I know I said we were elated at the arrival of Jitterbug last week–and really, we were! But that was before yesterday’s shipment from String Theory, a new yarn company for us. Yesterday, excitement erupted at the Hillsborough Yarn Shop as Anne pulled skein after skein of beautiful hand-dyed yarn out of the box, passing them around to an appreciative group of knitters who petted, hugged, and admired the new yarn with great delight. Several of them decided they couldn’t leave without a skein, and so they were here and gone before they even made it onto the shelf. Luckily, there is still plenty to show off. Have a look at what all of the fuss is about.
String Theory is a small company out of Blue Hill, Maine, a two-woman operation that has been getting a lot of attention recently. String Theory was recently profiled in Coastal Knits, a lovely pattern collection that we’re forever reordering. Clara Parkes mentioned them in a recent post on Knitter’s Review, which led me back to her Knitter’s Book of Socks, where I found patterns using both of the String Theory sock yarns we just got in.
String Theory’s Caper Sock is a luxurious fingering weight yarn, a blend of superwash merino, cashmere, and nylon. Cookie A’s pattern from Knitter’s Book of Socks, below, uses the Caper Sock yarn with lovely results.
Bluestocking, on the other hand, is perhaps the more interesting of the two String Theory sock yarns because of its fiber content: 80% Bluefaced Leicester wool and 20% nylon. Bluefaced Leicester is a particular breed of sheep known for its long, strong fibers, which ought to make a particularly durable pair of socks. (Care to learn more about breed-specific wools? Put Clara Parkes’ Knitter’s Book of Wool on your holiday wish list, or give it to yourself as a gift. Fascinating stuff!) It’s rare and exciting to see a yarn label that specifies the breed of sheep whose wool is inside it, with the exception of the ubiquitous Merino. I can’t wait to give Bluestocking a try, perhaps using Ann Budd’s pattern from Knitter’s Book of Socks.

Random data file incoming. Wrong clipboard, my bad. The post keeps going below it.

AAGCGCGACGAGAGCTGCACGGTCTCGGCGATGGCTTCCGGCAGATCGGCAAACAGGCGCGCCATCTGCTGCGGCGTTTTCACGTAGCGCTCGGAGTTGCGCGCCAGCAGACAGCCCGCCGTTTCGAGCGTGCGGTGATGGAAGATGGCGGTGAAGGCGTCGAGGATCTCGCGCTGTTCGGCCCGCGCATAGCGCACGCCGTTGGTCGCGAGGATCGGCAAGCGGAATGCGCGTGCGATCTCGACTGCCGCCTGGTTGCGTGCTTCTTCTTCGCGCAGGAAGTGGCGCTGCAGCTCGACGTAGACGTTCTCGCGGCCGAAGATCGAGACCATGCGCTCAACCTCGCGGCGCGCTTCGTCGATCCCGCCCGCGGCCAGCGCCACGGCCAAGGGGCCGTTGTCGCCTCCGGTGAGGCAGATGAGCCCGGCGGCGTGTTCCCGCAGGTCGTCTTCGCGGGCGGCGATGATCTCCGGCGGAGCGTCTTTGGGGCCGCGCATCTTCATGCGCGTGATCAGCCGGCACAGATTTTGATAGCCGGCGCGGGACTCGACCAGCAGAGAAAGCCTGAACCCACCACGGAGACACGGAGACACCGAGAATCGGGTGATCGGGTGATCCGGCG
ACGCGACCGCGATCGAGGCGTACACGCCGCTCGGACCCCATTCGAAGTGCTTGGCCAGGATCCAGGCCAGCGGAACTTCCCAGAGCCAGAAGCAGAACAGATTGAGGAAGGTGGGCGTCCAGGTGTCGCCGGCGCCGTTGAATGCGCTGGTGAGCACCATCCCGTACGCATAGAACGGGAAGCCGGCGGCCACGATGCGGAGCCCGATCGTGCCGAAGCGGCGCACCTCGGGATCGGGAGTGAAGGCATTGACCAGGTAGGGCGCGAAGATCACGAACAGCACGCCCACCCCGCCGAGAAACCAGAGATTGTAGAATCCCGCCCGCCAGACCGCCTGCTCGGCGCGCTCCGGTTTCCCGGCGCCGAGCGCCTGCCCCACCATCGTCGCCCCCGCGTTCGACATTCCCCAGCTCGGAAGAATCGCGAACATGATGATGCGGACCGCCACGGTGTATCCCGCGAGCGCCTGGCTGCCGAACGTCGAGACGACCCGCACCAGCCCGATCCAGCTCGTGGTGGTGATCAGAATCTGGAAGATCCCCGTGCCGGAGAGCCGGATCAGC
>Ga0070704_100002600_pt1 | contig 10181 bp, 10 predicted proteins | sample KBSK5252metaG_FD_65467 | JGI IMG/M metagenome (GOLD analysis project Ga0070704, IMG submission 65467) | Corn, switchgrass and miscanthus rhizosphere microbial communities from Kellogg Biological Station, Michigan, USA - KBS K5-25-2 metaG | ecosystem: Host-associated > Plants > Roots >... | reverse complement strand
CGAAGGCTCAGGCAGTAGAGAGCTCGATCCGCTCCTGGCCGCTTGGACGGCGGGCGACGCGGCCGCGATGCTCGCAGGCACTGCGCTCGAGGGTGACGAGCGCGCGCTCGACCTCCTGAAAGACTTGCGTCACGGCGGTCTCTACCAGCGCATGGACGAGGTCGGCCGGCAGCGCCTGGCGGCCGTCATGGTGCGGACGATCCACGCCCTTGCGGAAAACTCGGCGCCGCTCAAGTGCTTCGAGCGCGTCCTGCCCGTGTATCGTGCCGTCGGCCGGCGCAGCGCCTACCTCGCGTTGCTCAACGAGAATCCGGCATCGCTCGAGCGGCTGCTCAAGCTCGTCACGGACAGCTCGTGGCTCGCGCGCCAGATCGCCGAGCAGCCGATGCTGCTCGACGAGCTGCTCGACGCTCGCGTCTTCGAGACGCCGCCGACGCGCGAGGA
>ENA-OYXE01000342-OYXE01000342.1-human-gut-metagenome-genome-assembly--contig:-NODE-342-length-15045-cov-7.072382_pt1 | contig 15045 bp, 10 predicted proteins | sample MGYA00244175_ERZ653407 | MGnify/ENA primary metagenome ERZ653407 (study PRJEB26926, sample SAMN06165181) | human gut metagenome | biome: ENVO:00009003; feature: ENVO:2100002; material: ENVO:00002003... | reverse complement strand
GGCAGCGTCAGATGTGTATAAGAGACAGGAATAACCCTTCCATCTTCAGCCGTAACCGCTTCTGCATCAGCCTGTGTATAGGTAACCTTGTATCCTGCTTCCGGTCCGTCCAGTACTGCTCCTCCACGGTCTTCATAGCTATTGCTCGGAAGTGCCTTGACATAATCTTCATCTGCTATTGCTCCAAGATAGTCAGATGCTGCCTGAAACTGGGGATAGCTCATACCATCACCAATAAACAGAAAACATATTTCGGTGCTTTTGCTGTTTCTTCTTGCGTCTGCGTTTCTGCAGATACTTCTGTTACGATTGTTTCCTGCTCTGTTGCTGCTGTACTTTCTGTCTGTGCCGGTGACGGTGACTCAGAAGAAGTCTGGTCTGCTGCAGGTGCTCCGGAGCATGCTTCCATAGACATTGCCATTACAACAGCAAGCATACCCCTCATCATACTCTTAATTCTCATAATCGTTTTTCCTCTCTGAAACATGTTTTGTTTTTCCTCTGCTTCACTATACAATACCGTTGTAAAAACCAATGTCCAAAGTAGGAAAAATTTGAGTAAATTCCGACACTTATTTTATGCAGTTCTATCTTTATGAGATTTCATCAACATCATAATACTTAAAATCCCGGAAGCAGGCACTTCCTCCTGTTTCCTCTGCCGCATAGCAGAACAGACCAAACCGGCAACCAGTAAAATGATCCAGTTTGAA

The third and final kind of yarn we received from String Theory this week is their Merino DK, a name which speaks for itself. I can add little else to describe it, though I’ll mention that it’s superwash, squishy and soft, and that each 100 gram skein is packed with 280 yards. At a dk weight, that can easily take you through a hat, cowl, pair of mittens, or maybe even a scarf.
Come by the shop and we’ll be sure to show you in person all that I’ve shown you here. Forgive us if we can hardly contain our delight: we love yarn, we love knitting, and we are utterly irrepressible. See you at the shop!